Get your game face on. Someone is about to give you a really ugly, useless gift that has nothing to do with any of your interests or personality. They either a) want you to change or b) don’t remember anything about you c) received it last year or d) are viciously delighted that you’ll be forced to put it out every time they come to visit.

canstockphoto15420316There’s the nostalgia/long distance relative gift. Your aunt remembers that when you were 11, back in 1978, you used to collect porcelain hedgehogs and she just happened to see one in a souvenir shop in Nashville that says I ♥ Tennessee on it and thought of you. Smile big now. She thought of you, even though you’re 50 years old and traded that collection in for boys when you turned 13.

I joke a lot, but my favorite gifts are good pens, pictures, a cherished poem written out, any creative endeavor, books if you know me, socks if you don’t or Ghiradelli’s Limited Edition Peppermint Bark Chocolates (always be specific on which chocolate you like, or you’ll end up with spackle-filled samplers). This is all to say that I’m a cheap date and most people, with a little thought and a whole lot less money, are too. And if they’re not, make sure you give them a card that tells them you’ve donated money in their honor to some charity you know they’ll hate.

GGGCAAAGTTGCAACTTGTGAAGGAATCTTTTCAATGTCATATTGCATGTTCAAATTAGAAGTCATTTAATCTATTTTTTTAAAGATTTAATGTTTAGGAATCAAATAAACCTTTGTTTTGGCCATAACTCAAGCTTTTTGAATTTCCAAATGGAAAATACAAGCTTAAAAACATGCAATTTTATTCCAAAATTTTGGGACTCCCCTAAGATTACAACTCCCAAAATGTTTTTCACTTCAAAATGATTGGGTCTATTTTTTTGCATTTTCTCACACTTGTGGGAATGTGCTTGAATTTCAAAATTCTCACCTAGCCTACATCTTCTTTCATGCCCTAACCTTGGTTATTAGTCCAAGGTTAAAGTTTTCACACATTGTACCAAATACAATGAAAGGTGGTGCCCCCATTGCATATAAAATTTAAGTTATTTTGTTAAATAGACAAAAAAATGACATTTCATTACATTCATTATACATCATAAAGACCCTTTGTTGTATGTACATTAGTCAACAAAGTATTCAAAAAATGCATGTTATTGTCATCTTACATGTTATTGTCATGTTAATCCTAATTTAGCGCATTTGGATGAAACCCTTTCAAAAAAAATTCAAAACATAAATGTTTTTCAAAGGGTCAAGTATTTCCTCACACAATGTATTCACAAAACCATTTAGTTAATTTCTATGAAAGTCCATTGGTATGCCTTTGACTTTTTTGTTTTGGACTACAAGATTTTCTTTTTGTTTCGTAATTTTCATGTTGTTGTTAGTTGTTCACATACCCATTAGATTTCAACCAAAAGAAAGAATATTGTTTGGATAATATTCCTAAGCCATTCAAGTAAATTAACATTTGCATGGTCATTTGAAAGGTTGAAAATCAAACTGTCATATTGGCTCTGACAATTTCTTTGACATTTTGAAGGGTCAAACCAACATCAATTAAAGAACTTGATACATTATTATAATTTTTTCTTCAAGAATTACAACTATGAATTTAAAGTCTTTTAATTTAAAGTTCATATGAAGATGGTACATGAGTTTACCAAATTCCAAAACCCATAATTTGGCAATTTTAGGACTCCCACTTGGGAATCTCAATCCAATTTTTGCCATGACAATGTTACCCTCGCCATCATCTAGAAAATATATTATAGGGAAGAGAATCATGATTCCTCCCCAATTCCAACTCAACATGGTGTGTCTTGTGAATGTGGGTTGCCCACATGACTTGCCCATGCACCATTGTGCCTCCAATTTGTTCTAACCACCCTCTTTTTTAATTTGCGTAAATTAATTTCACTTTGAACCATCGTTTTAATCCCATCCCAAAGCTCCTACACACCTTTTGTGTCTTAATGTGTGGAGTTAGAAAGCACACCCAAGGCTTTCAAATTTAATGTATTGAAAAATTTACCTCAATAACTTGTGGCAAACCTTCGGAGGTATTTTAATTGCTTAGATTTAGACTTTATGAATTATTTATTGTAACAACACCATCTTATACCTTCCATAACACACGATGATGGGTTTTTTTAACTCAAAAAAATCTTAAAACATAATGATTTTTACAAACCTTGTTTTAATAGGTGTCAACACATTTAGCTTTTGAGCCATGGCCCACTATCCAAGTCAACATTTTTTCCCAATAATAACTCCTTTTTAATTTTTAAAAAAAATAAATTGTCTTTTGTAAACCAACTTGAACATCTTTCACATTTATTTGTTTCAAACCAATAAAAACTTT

Look for the Moments

It’s an odd year. I’m not much inclined towards commercial or cyclical sentiments in the first place, but this last year has been a real test of the idea of joy and what that means. I know it doesn’t mean the holidays, which entail too many expectations, too much work, too much of everything.

canstockphoto15427711There are moments, though, that give one pause. My daughter’s orchestra performed in the middle of a busy shopping mall (hence the forced mall visit). The music swelled and drowned out the chatter, expanding up to the high ceiling. A full orchestra of kids from every background, playing this beautiful music. My eyes welled up as I listened. People slowed down, taken off guard by an orchestra in the middle of everything. I like those moments. Moments that transcend shopping.

Some moments are just unexpected. I joined a voting rights organization earlier this year and made myself attend their holiday party in spite of my inclination to hide. I ended up sitting next to the city mayor and had a great conversation. I’m a bit of a political junkie and learning about city level politics fascinates me, as well as learning about the people who are willing to enter that arena. I met quite a few interesting people. What I thought would be merely tolerable, was surprisingly enjoyable.

Those moments sometimes find us, but most of the time, we have to keep our eyes open, be willing to say yes, not burden them with our nostalgia or expectations. It’s important to find the time to give ourselves room to breathe, to slow down, to step back. And to imagine a piano falling on the head of that relative who dominates every conversation with bumper sticker politics or vivid descriptions of their fungal issues. Pass the eggnog, indeed.